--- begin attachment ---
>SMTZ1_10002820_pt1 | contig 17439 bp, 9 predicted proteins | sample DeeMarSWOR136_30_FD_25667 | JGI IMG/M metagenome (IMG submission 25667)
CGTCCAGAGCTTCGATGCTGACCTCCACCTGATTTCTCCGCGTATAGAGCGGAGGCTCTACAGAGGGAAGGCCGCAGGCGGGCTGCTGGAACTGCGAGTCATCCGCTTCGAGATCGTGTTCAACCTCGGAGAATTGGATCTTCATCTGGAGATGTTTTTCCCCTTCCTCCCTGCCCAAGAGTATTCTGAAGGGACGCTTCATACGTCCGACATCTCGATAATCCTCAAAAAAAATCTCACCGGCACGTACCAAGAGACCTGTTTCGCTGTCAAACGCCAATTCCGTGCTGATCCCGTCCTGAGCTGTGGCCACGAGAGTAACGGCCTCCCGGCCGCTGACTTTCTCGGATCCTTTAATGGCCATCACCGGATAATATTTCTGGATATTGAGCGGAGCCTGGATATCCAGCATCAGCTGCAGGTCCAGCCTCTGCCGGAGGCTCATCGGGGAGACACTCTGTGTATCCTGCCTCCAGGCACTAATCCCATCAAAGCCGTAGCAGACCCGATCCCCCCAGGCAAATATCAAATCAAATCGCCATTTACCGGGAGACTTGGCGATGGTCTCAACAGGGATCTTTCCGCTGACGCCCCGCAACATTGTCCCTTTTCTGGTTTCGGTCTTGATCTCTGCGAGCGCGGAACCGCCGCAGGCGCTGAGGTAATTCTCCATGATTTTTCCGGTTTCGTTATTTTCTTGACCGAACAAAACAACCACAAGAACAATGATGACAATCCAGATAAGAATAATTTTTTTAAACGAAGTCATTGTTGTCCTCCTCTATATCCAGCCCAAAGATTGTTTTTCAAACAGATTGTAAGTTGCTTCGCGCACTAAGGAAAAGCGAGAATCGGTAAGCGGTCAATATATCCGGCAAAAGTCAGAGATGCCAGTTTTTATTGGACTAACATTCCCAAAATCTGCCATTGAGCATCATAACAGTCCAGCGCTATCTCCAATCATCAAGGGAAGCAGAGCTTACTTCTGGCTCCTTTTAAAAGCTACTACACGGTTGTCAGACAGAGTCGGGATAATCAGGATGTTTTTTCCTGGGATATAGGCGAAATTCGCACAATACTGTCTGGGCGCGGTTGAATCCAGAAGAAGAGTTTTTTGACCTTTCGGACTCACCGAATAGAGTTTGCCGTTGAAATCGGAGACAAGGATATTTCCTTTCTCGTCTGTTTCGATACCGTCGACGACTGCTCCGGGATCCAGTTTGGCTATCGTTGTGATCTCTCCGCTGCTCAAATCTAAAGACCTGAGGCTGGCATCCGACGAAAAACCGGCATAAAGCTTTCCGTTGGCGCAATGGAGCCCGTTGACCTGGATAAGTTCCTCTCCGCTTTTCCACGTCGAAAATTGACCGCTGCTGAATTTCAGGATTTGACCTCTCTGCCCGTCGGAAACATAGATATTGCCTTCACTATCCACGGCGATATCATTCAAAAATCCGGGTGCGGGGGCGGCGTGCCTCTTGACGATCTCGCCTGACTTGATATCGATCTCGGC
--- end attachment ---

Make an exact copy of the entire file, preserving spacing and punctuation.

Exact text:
>SMTZ1_10002820_pt1 | contig 17439 bp, 9 predicted proteins | sample DeeMarSWOR136_30_FD_25667 | JGI IMG/M metagenome (IMG submission 25667)
CGTCCAGAGCTTCGATGCTGACCTCCACCTGATTTCTCCGCGTATAGAGCGGAGGCTCTACAGAGGGAAGGCCGCAGGCGGGCTGCTGGAACTGCGAGTCATCCGCTTCGAGATCGTGTTCAACCTCGGAGAATTGGATCTTCATCTGGAGATGTTTTTCCCCTTCCTCCCTGCCCAAGAGTATTCTGAAGGGACGCTTCATACGTCCGACATCTCGATAATCCTCAAAAAAAATCTCACCGGCACGTACCAAGAGACCTGTTTCGCTGTCAAACGCCAATTCCGTGCTGATCCCGTCCTGAGCTGTGGCCACGAGAGTAACGGCCTCCCGGCCGCTGACTTTCTCGGATCCTTTAATGGCCATCACCGGATAATATTTCTGGATATTGAGCGGAGCCTGGATATCCAGCATCAGCTGCAGGTCCAGCCTCTGCCGGAGGCTCATCGGGGAGACACTCTGTGTATCCTGCCTCCAGGCACTAATCCCATCAAAGCCGTAGCAGACCCGATCCCCCCAGGCAAATATCAAATCAAATCGCCATTTACCGGGAGACTTGGCGATGGTCTCAACAGGGATCTTTCCGCTGACGCCCCGCAACATTGTCCCTTTTCTGGTTTCGGTCTTGATCTCTGCGAGCGCGGAACCGCCGCAGGCGCTGAGGTAATTCTCCATGATTTTTCCGGTTTCGTTATTTTCTTGACCGAACAAAACAACCACAAGAACAATGATGACAATCCAGATAAGAATAATTTTTTTAAACGAAGTCATTGTTGTCCTCCTCTATATCCAGCCCAAAGATTGTTTTTCAAACAGATTGTAAGTTGCTTCGCGCACTAAGGAAAAGCGAGAATCGGTAAGCGGTCAATATATCCGGCAAAAGTCAGAGATGCCAGTTTTTATTGGACTAACATTCCCAAAATCTGCCATTGAGCATCATAACAGTCCAGCGCTATCTCCAATCATCAAGGGAAGCAGAGCTTACTTCTGGCTCCTTTTAAAAGCTACTACACGGTTGTCAGACAGAGTCGGGATAATCAGGATGTTTTTTCCTGGGATATAGGCGAAATTCGCACAATACTGTCTGGGCGCGGTTGAATCCAGAAGAAGAGTTTTTTGACCTTTCGGACTCACCGAATAGAGTTTGCCGTTGAAATCGGAGACAAGGATATTTCCTTTCTCGTCTGTTTCGATACCGTCGACGACTGCTCCGGGATCCAGTTTGGCTATCGTTGTGATCTCTCCGCTGCTCAAATCTAAAGACCTGAGGCTGGCATCCGACGAAAAACCGGCATAAAGCTTTCCGTTGGCGCAATGGAGCCCGTTGACCTGGATAAGTTCCTCTCCGCTTTTCCACGTCGAAAATTGACCGCTGCTGAATTTCAGGATTTGACCTCTCTGCCCGTCGGAAACATAGATATTGCCTTCACTATCCACGGCGATATCATTCAAAAATCCGGGTGCGGGGGCGGCGTGCCTCTTGACGATCTCGCCTGACTTGATATCGATCTCGGC